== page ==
Editing cells’ genomes with CRISPR-Cas9 might increase the risk that the altered cells, intended to treat disease, will trigger cancer, two studies published on Monday warn — a potential game-changer for the companies developing CRISPR-based therapies.
The immune system uses an extremely complex regulatory system to achieve the goal of effectively eradicating pathogens without causing excessive host tissue damage. A successfully coordinated immune response is dependent on secreted chemical signals (cytokines), protein–protein interactions between adjacent cells, and the activity of various enzymes that alter the microenvironment.
Women diagnosed with breast cancer by breast screening have a better survival than women with symptomatic breast cancer, even after adjustment for age, nodal status, and tumor size. Breast screening identifies many noninvasive and invasive breast cancers with a low rate of subsequent recurrence or death. Between 11% and 19% of screen-detected breast cancers are overdiagnosed, that is, that had they not been screened the patient would not have known that they had breast cancer, nor required treatment within their lifetime.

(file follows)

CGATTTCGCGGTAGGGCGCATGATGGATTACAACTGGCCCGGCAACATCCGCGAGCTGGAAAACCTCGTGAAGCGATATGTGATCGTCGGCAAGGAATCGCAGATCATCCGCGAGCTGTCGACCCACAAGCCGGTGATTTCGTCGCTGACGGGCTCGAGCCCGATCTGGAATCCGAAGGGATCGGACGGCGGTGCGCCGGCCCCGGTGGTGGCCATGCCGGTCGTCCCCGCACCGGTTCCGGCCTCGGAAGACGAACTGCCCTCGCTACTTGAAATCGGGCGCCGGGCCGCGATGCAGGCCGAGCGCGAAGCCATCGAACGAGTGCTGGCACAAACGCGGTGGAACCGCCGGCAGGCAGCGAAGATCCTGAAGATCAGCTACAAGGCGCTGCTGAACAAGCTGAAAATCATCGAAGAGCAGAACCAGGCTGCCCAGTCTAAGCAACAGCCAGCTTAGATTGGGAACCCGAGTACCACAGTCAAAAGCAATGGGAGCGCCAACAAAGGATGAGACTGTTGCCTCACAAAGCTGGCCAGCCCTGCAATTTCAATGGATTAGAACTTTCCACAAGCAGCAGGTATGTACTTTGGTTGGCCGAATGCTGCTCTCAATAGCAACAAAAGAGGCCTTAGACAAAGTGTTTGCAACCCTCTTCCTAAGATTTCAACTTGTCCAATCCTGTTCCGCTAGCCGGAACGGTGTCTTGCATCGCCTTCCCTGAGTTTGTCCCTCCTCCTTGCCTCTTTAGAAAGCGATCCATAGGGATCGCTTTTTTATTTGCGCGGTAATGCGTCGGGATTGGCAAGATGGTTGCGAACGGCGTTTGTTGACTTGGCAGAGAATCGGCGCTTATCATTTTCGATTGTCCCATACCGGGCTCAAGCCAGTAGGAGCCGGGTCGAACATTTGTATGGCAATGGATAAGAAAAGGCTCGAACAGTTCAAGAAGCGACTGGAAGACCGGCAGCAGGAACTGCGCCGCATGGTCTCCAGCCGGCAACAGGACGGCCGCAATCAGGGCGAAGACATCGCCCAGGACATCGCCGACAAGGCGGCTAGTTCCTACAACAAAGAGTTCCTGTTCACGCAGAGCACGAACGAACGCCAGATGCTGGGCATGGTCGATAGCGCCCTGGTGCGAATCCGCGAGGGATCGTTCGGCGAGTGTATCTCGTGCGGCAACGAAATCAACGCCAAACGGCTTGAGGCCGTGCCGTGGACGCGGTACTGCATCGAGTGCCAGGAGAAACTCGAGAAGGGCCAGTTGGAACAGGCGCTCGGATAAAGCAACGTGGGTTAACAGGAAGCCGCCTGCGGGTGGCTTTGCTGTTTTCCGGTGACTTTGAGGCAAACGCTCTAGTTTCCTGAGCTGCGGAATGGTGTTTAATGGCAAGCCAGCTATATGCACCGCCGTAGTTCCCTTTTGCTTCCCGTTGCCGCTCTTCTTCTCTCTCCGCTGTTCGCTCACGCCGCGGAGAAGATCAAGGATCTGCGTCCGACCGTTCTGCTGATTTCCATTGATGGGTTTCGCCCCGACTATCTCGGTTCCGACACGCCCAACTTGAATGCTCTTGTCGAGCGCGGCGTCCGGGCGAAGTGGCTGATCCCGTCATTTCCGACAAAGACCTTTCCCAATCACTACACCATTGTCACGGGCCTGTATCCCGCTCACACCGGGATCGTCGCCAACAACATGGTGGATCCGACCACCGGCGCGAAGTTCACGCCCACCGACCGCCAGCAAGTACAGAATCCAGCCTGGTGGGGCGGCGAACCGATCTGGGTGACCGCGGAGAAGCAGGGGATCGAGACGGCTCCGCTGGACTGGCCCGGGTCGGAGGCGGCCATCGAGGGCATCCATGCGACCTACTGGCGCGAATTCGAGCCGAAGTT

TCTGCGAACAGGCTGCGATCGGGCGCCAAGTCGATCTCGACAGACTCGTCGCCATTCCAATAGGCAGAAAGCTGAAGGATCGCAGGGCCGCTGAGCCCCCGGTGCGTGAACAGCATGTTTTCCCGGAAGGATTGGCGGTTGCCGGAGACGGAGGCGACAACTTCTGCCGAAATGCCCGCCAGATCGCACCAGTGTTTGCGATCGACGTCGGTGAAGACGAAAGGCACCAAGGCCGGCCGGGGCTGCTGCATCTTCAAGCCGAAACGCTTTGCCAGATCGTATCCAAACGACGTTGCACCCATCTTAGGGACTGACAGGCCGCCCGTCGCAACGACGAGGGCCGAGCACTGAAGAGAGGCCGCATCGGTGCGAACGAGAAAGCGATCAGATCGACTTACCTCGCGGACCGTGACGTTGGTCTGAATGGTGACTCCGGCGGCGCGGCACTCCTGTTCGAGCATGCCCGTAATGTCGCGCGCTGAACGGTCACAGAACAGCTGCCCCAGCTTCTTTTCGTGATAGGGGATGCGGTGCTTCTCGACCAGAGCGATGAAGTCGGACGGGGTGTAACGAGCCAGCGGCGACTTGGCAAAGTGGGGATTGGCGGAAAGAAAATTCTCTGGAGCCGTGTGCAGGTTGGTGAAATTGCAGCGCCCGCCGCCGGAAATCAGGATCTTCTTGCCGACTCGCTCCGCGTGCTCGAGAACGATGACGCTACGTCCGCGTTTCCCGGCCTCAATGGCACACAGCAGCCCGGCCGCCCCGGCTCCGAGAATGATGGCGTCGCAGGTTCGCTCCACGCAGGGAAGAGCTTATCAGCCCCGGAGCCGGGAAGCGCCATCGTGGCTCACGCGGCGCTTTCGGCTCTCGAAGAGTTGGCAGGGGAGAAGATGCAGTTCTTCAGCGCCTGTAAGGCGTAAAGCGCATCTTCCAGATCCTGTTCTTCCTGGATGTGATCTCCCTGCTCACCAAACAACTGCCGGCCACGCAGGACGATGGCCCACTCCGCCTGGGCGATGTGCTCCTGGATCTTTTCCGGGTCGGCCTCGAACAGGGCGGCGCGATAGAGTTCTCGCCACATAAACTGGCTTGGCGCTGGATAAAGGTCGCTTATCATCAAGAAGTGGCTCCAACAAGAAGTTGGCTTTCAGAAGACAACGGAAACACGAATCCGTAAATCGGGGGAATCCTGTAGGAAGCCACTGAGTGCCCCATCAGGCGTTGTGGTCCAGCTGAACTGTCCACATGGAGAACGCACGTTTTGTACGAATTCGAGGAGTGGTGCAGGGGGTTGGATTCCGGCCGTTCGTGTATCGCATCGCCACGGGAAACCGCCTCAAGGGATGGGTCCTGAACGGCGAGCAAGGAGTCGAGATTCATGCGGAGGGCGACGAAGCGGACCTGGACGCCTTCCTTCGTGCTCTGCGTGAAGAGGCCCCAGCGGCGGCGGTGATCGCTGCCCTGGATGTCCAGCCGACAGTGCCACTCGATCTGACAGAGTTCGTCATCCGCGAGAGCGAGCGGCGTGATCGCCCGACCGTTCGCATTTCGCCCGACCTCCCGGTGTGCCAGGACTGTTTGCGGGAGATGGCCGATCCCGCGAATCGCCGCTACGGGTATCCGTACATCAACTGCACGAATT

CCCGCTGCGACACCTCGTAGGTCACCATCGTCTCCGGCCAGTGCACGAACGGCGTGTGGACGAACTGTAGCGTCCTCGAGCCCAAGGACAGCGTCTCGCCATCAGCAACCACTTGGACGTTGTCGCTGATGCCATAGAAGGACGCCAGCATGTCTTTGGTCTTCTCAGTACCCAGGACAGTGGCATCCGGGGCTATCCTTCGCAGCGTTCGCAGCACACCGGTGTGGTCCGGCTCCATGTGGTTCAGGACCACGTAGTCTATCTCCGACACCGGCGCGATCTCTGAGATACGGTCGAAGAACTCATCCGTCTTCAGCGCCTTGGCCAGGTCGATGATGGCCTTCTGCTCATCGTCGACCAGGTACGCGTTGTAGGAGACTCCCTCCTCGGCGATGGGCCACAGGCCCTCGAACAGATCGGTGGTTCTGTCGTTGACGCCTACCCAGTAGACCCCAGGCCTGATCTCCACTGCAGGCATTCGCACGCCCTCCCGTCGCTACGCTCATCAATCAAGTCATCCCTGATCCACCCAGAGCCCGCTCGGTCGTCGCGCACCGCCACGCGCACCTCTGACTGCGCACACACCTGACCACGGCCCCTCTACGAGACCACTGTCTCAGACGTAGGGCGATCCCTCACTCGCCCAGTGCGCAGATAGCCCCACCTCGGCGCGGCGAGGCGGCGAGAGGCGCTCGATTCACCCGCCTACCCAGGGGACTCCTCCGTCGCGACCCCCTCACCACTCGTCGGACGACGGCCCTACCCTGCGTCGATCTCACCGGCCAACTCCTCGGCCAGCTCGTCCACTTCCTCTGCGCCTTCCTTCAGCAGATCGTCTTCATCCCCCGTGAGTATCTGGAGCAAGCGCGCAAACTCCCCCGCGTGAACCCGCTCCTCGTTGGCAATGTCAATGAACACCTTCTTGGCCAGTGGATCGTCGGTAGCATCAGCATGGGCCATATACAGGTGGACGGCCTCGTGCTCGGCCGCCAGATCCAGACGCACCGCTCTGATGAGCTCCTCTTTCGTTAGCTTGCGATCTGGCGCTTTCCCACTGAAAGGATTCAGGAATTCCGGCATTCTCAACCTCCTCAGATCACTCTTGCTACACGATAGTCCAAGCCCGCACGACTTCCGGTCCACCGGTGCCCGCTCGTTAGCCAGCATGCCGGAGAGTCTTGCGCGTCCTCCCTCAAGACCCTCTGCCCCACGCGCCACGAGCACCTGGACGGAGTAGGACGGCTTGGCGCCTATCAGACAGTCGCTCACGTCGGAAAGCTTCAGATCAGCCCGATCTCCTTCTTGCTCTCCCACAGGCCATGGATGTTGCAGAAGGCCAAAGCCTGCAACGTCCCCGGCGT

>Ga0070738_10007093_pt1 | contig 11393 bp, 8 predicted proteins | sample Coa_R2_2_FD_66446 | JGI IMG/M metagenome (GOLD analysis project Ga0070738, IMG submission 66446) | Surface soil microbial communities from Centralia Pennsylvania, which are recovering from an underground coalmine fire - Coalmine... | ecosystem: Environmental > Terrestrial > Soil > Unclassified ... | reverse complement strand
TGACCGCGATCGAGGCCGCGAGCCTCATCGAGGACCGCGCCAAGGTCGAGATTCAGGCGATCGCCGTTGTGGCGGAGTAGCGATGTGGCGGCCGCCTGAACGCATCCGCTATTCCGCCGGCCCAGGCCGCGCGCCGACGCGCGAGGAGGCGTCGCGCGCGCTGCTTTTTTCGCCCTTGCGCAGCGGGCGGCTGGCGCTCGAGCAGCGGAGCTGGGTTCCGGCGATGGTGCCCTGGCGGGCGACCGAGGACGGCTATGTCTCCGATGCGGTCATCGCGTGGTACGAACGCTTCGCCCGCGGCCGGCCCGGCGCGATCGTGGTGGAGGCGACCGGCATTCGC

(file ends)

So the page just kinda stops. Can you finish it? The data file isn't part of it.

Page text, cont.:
Cancer is one of the topmost killers worldwide. The complexity and wide variety of types makes it hard to find one useful therapy to neutralize it, without harming healthy tissue. Now, researchers at The Scripps Research Institute in Florida think they’ve developed one. Their report was published in The Proceedings of the National Academy of Sciences (PNAS). It all surrounds immunotherapy.
Two years ago, this was a "pipe dream" but "today, we actually have data to show this is really feasible to find early-stage cancer in the blood," said lead investigator Geoffrey R. Oxnard, MD, associate professor of medicine at Dana-Farber Cancer Institute and Harvard Medical School in Boston, Massachusetts.
Most women with the most common form of early-stage breast cancer can safely skip chemotherapy without hurting their chances of beating the disease, doctors are reporting from a landmark study that used genetic testing to gauge each patient’s risk.
No one enjoys getting a colonoscopy. Dr. Kent Cunningham and a statewide group know that. They also know getting one can save lives from one of the most commonly diagnosed cancers in both men and women.